Prof Saim Yılmaz, MD
"In fibroids with a stalk, the ideal treatment method is myomectomy"
In myomectomy, each uterine fibroid is removed individually with a surgical operation. In this way, fibroids can be treated without removing the uterus, and fertility potential can be preserved, especially in young women. Myomectomy is usually performed as open surgery on the abdomen, but can also be performed laparoscopically or hysteroscopically (through the vagina). Myomectomy is the ideal treatment method for small fibroids protruding into the uterus and fibroids with stems attached to the outer surface of the uterus. However, in large, multiple fibroids especially in intramural fibroids, the operation becomes difficult, surgical risks increase, it may be necessary to remove the uterus during surgery, and the probability of recurrence of fibroids increases even if the surgery is successful.
Myomectomy is not an appropriate method, especially in patients with multiple uterine fibroids, because the operation takes longer, blood loss is greater, and pain and other complications are more common after surgery. The hospital stay after surgery may be even longer than a hysterectomy. In patients with multiple fibroids, it is often not possible to surgically remove all fibroids, and it is difficult to identify which fibroid is causing the patient's complaints. For this reason, in such patients, even if the myomectomy is performed successfully, approximately 60% of the patients have relapses and the surgery needs to be repeated. These patients have multiple myomectomies or eventually have the uterus completely removed (hysterectomy). However, in such patients, if fibroids are seen to be multiple on MRI, embolization can be applied from the very beginning and the fibroids can be permanently treated in a single session. We regret to say that we have seen many patients who underwent myomectomy many times (sometimes 6-7 times) for multiple fibroids, and the fibroids recur each time. However, we must emphasize that such patients are still suitable for embolization therapy no matter how many times they have undergone myomectomy, and that these patients can permanently get rid of the remaining fibroids in one session with embolization.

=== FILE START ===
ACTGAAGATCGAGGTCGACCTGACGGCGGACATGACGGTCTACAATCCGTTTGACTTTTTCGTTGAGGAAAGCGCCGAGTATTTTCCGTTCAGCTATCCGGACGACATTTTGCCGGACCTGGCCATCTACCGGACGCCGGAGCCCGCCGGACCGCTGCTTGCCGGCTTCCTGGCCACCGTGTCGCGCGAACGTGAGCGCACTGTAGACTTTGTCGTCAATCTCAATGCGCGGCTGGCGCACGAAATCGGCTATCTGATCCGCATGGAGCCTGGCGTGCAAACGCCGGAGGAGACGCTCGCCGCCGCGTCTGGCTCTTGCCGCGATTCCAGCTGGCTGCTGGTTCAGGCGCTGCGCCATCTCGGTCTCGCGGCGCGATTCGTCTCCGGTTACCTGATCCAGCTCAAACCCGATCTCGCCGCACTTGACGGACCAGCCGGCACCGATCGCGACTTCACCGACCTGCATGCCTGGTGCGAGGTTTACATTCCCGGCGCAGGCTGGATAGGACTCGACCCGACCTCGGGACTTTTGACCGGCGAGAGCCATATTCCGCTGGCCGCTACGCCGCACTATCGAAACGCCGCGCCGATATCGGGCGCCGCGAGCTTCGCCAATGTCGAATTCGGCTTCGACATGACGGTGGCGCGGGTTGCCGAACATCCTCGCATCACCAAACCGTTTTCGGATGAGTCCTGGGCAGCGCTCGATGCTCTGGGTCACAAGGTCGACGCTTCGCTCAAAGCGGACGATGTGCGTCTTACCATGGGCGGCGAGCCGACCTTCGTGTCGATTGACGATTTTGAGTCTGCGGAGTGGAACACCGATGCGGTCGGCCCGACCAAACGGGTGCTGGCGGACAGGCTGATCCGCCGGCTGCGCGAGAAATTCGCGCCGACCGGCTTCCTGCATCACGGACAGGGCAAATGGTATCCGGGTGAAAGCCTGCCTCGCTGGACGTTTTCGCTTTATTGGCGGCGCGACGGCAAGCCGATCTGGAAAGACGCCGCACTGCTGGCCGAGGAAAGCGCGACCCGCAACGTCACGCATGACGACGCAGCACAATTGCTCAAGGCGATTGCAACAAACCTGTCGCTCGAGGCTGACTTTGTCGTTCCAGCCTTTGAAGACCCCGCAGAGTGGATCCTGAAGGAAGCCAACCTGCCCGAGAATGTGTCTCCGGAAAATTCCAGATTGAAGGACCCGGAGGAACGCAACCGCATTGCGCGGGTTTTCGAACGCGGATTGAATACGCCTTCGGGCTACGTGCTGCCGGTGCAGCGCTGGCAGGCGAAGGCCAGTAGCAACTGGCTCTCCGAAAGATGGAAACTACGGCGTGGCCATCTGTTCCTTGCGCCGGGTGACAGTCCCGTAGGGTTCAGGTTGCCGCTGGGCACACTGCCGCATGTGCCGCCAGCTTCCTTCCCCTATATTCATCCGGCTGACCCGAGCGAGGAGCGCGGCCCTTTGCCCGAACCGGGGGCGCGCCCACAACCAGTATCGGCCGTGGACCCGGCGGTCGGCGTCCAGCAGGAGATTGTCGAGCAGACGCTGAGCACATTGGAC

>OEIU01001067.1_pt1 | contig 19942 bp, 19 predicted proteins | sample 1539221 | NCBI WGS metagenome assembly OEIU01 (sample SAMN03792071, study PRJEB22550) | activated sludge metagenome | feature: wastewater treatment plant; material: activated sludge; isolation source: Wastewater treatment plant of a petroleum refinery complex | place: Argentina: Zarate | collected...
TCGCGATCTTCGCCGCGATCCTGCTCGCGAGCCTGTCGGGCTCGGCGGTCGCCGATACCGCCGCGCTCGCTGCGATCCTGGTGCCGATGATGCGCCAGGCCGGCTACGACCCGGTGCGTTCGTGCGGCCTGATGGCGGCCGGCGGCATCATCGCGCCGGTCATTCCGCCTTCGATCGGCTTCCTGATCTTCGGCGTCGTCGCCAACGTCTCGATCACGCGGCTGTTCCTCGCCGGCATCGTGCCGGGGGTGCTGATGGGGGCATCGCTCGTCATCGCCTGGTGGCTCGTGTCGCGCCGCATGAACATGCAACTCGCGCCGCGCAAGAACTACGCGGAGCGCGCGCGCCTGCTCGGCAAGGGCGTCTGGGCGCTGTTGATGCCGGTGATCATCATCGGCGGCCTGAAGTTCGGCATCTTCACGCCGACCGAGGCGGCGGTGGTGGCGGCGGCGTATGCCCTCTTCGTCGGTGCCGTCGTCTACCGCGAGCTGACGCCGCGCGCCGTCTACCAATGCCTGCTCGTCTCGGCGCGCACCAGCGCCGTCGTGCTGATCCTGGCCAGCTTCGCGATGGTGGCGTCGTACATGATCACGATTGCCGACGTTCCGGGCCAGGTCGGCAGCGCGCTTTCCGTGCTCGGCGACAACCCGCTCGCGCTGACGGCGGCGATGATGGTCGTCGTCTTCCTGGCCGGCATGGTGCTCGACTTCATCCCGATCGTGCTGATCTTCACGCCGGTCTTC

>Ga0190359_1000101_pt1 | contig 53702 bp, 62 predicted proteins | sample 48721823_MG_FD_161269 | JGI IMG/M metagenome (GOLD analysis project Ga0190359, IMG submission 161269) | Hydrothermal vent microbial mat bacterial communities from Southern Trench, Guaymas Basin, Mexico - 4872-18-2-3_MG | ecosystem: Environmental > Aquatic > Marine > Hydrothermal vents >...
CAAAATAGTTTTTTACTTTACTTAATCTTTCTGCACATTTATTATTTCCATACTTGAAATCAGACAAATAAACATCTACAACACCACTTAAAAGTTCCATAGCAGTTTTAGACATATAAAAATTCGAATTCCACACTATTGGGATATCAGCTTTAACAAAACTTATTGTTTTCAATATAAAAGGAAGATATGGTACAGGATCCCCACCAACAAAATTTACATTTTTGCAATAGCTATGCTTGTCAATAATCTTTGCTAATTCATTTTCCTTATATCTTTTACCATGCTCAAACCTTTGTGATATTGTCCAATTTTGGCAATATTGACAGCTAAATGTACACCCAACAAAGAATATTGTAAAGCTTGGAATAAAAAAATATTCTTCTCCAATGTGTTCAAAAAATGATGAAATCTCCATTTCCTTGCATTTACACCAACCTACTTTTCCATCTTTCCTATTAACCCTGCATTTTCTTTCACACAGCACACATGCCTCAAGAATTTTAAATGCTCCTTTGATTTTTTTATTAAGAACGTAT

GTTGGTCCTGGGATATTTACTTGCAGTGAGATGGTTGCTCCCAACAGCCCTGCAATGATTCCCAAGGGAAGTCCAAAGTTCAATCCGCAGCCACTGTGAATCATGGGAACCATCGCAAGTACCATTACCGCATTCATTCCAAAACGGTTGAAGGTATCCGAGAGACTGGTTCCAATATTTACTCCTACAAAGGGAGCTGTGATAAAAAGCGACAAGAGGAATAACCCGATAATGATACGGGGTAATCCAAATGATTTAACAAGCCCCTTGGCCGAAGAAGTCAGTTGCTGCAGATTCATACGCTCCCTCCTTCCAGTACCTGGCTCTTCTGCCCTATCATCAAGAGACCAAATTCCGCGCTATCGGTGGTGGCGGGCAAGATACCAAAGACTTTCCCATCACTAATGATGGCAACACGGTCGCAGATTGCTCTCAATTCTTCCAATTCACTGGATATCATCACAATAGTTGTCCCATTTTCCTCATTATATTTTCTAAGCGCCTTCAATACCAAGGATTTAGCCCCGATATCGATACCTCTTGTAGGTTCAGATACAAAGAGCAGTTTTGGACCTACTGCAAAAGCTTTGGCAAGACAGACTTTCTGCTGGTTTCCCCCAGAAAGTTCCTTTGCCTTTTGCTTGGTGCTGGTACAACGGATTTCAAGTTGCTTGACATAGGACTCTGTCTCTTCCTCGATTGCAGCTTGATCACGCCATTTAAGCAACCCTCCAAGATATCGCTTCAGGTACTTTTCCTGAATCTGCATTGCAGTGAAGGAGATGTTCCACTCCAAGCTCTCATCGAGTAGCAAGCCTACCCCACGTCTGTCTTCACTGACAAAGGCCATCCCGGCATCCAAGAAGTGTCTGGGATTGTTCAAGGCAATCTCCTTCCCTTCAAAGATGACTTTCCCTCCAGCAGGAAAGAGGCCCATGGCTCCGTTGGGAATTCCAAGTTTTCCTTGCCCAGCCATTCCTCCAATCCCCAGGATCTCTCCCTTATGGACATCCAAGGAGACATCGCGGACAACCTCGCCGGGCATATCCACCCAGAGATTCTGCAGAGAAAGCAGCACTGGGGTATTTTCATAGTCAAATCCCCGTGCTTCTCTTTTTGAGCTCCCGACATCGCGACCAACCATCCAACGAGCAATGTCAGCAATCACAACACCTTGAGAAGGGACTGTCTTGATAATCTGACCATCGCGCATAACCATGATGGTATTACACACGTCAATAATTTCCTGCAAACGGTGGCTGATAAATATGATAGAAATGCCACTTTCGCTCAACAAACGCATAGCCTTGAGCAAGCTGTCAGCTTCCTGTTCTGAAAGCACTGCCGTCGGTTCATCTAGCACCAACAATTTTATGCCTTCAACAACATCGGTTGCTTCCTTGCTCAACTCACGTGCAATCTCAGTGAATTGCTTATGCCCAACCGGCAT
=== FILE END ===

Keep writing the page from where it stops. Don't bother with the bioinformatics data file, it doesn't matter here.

In conclusion, myomectomy is a good treatment method for small submucous fibroids and pedunculated subserous fibroids regardless of size and number. However, it should not be preferred in other types of fibroids, especially multiple intramural and sessile subserous fibroids and large submucous fibroids. Embolization is more appropriate in such fibroids. In order to understand which patient is suitable for myomectomy and which is suitable for embolization, MRI should be taken in all myoma patients for whom treatment is considered.
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